Today’s appearances include an guest spot this morning on the voice of the Mid-Ohio Valley, WMOV, on WMOV Live with Greg Gack:

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Father Robert was also in-studio today with G. Gordon Liddy, broadcasting nationwide from Washington, D.C.:

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You’ll also be able to listen to Rev. Sirico this afternoon at 5:00 on WLCR AM in Louisville, Kentucky, on the Mike Janocik Show, and be sure to tune in tonight on EWTN for Father Robert’s appearance on The World Over with Raymond Arroyo.

Fr. John Zuhlsdorf has reviewed Defending the Free Market: The  Moral Case for Free Economy at his popular blog, “What Does the Prayer Really Say”.

This is a timely book, given that we are in a crucially important election cycle in the USA.  Profoundly different visions are on ballot in November.  A major dimension of the different visions involves contingent choices concerning the economy, and therefore jobs, entitlements, etc.  In the last chapter Sirico describes the fictive homo economicus, a the cold and selfish caricature of someone advancing “free market” ideas.

Read more…

Prominent Catholic leaders, including Acton President and Co-founder Fr. Robert Sirico, are speaking out against the deliberate withholding of news regarding the Catholic lawsuit versus the Obama Administration.  ABC World News and NBC Nightly News have given the lawsuit no coverage, and CBS Evening news had 19 seconds of coverage, according to NewsBusters.org.

Here are Fr. Sirico’s thoughts:

The Obama Administration’s assault on religious liberty has united the Catholic Church in a way no one thought possible.  Among those suing the Obama Administration Monday are some of the most prestigious Catholic institutions in America, with many more expected to follow.  These organizations are united in their demand that the government end its unprecedented assault on a once cherished core constitutional principle.  This issue and these lawsuits are historic. The media blackout on these lawsuits confirm the shameful prejudice that is growing against the Catholic Church in America.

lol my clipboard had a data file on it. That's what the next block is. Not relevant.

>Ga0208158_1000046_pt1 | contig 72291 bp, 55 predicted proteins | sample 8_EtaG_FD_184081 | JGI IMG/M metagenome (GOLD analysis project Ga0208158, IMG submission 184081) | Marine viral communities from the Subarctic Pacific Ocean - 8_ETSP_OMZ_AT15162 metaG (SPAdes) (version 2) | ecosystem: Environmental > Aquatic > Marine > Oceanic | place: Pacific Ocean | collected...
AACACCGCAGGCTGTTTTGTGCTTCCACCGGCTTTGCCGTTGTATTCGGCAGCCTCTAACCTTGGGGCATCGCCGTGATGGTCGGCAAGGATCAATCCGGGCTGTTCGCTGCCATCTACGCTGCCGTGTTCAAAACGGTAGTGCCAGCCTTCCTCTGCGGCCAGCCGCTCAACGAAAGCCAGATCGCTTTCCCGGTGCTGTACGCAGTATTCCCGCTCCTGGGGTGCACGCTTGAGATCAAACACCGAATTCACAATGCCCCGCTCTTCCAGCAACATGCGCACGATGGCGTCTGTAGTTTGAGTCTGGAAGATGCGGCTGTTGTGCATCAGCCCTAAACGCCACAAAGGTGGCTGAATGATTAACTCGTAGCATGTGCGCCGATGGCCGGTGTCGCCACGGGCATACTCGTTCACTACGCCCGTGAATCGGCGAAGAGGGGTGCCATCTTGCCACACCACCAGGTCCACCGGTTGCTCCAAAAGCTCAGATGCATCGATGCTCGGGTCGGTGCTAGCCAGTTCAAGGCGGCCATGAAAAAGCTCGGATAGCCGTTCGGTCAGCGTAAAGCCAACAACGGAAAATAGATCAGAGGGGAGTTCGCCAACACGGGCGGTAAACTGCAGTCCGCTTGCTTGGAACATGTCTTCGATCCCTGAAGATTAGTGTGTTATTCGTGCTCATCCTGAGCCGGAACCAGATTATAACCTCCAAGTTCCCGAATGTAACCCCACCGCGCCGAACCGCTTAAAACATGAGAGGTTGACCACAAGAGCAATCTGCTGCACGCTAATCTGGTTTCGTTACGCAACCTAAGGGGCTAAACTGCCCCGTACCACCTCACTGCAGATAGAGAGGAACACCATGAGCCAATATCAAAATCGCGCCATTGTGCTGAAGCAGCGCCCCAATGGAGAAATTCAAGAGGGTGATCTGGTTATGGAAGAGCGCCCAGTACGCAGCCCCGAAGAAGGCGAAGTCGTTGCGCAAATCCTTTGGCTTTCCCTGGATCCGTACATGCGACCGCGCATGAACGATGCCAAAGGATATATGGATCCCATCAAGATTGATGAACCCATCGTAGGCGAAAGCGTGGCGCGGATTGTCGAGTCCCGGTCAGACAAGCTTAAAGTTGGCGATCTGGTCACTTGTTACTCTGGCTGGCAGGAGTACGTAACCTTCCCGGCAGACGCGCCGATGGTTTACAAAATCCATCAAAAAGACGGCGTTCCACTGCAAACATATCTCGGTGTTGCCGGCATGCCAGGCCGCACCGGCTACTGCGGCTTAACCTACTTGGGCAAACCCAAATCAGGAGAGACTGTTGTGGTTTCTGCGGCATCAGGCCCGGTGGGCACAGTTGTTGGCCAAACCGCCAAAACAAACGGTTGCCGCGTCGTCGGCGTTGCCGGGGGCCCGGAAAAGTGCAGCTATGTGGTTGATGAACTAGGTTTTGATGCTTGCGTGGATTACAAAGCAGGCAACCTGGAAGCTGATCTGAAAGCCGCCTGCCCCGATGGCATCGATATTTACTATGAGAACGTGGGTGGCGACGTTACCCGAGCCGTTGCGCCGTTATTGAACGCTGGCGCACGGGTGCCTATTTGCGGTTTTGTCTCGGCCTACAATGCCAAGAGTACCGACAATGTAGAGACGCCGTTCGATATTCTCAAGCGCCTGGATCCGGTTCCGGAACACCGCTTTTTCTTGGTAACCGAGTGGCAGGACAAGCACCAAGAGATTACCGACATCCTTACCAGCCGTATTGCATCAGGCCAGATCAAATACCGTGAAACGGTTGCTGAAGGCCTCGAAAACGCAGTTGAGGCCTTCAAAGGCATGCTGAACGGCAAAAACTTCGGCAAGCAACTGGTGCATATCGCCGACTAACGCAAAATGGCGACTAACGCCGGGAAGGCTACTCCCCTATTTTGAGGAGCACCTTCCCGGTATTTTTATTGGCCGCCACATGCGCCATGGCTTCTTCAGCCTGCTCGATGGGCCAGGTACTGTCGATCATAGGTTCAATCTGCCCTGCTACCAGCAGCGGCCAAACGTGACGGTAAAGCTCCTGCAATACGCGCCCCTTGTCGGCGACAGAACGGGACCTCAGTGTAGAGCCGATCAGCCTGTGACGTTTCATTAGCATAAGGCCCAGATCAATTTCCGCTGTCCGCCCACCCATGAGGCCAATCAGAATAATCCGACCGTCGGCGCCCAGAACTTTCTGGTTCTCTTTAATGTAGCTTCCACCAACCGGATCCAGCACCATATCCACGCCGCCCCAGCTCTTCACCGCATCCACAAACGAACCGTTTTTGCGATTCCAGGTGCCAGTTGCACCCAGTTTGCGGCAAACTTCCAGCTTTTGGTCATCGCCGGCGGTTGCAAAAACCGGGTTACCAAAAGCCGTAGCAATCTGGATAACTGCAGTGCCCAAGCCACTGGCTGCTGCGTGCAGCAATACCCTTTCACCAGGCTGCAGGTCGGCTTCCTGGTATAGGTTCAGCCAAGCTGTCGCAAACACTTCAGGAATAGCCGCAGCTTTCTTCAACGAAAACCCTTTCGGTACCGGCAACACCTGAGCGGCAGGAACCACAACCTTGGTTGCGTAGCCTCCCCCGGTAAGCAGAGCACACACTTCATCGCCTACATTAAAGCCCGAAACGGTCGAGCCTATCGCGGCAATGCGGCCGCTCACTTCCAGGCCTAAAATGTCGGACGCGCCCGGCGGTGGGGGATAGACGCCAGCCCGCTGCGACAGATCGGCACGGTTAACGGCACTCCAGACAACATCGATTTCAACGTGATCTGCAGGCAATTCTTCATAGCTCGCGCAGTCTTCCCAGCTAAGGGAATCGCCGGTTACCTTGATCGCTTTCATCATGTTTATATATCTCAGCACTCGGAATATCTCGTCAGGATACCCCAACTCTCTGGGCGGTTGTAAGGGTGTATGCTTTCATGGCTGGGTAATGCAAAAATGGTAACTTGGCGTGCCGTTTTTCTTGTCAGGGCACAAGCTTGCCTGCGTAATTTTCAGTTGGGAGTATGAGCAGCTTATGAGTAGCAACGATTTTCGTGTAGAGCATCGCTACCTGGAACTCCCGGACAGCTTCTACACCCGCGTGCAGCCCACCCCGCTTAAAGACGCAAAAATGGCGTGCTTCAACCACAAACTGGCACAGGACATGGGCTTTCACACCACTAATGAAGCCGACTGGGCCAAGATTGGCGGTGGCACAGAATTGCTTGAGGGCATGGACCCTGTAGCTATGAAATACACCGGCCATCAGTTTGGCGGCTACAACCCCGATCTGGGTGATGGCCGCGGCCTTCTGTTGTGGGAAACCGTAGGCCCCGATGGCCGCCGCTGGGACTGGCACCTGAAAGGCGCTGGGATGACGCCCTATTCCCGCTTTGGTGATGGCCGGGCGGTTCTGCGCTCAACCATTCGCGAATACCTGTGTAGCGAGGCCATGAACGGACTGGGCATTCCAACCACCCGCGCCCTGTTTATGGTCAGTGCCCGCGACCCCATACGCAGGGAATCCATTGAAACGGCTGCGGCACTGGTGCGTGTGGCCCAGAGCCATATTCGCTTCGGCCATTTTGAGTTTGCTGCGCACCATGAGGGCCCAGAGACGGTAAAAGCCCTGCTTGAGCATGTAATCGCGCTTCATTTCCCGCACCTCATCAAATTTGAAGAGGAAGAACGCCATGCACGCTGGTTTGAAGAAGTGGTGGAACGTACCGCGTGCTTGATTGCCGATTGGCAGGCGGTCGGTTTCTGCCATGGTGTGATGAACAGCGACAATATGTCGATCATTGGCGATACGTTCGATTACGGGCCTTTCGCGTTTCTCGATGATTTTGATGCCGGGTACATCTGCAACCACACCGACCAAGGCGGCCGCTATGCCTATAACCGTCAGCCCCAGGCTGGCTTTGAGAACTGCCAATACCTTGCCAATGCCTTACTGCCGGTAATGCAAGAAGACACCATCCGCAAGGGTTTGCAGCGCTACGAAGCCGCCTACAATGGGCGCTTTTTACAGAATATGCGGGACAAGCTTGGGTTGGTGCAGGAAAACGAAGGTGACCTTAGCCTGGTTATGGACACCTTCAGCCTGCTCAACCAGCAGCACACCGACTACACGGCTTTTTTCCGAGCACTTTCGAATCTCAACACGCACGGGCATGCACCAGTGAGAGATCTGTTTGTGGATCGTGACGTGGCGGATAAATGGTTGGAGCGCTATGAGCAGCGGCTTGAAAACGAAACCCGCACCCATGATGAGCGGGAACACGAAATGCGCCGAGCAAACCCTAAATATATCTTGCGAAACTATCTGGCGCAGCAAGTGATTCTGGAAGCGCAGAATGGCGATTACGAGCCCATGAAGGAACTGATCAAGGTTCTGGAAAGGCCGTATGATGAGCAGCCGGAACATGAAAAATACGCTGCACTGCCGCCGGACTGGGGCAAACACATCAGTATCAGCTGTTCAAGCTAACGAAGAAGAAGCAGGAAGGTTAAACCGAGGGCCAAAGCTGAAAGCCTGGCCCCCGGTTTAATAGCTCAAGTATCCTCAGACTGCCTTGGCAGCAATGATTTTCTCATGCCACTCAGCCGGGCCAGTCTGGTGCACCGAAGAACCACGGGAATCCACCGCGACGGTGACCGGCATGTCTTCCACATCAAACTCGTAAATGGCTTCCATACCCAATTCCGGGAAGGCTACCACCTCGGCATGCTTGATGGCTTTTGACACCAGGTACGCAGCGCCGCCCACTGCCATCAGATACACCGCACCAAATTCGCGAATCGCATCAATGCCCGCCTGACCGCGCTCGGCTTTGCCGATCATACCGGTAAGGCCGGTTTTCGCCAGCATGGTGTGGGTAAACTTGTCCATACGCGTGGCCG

Over on The Daily Caller, Jamie Weinstein has an interview with Rev. Robert A. Sirico, President of the Acton Institute, about his new book, Defending the Free Market: The Moral Case for a Free Economy:

What is the moral case for capitalism?

The moral case for a free economy (I prefer this phrase over the word “capitalism” which is far too narrow and has Marxist roots) is to be found in human nature: the very reality that all people related to the natural world of scarce resources by the use of their minds to create things that were not in existence prior to human creativity. Men and women require freedom to express this productive creativity.

The sixteenth-century priest St. Francis de Sales, when called upon to give pastoral advice to Christians involved in trades and occupations, gave a different answer from what some might expect from a saint: “Have greater care than worldly men do to make your property profitable and fruitful . . . our possessions are not our own. God has given them to us to cultivate and he wants us to make them fruitful and profitable . . . therefore let us exercise this gracious care of preserving and even of increasing our temporal goods whenever just occasions present themselves.”

The system of profit and loss in a free economy can orient our behavioral compass toward activities that serve others, make good use of resources, and prepare us for the future. It doesn’t stop people from serving evil desires or eradicate original sin, but without the price signals in a free economy, our economic activities would be without order.

Read more . . .